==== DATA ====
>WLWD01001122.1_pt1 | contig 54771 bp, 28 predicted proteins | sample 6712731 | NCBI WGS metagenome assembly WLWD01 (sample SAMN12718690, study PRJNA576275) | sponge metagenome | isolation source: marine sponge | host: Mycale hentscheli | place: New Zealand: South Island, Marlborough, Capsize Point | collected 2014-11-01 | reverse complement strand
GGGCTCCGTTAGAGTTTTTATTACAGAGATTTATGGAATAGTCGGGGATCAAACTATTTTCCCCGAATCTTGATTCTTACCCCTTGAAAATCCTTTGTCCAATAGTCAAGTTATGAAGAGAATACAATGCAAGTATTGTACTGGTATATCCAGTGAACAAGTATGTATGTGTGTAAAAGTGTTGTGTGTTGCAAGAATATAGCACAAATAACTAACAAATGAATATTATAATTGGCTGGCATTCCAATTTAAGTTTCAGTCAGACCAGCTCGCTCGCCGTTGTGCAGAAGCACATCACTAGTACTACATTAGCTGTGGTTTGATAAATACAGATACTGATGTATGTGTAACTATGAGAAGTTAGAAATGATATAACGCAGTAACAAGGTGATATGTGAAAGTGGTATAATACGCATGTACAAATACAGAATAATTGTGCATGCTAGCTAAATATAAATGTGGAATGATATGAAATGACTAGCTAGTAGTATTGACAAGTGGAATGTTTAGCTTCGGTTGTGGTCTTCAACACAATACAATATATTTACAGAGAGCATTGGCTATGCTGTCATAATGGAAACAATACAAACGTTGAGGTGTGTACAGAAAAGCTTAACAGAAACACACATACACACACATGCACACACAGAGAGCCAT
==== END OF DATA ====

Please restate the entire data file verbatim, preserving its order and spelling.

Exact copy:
>WLWD01001122.1_pt1 | contig 54771 bp, 28 predicted proteins | sample 6712731 | NCBI WGS metagenome assembly WLWD01 (sample SAMN12718690, study PRJNA576275) | sponge metagenome | isolation source: marine sponge | host: Mycale hentscheli | place: New Zealand: South Island, Marlborough, Capsize Point | collected 2014-11-01 | reverse complement strand
GGGCTCCGTTAGAGTTTTTATTACAGAGATTTATGGAATAGTCGGGGATCAAACTATTTTCCCCGAATCTTGATTCTTACCCCTTGAAAATCCTTTGTCCAATAGTCAAGTTATGAAGAGAATACAATGCAAGTATTGTACTGGTATATCCAGTGAACAAGTATGTATGTGTGTAAAAGTGTTGTGTGTTGCAAGAATATAGCACAAATAACTAACAAATGAATATTATAATTGGCTGGCATTCCAATTTAAGTTTCAGTCAGACCAGCTCGCTCGCCGTTGTGCAGAAGCACATCACTAGTACTACATTAGCTGTGGTTTGATAAATACAGATACTGATGTATGTGTAACTATGAGAAGTTAGAAATGATATAACGCAGTAACAAGGTGATATGTGAAAGTGGTATAATACGCATGTACAAATACAGAATAATTGTGCATGCTAGCTAAATATAAATGTGGAATGATATGAAATGACTAGCTAGTAGTATTGACAAGTGGAATGTTTAGCTTCGGTTGTGGTCTTCAACACAATACAATATATTTACAGAGAGCATTGGCTATGCTGTCATAATGGAAACAATACAAACGTTGAGGTGTGTACAGAAAAGCTTAACAGAAACACACATACACACACATGCACACACAGAGAGCCAT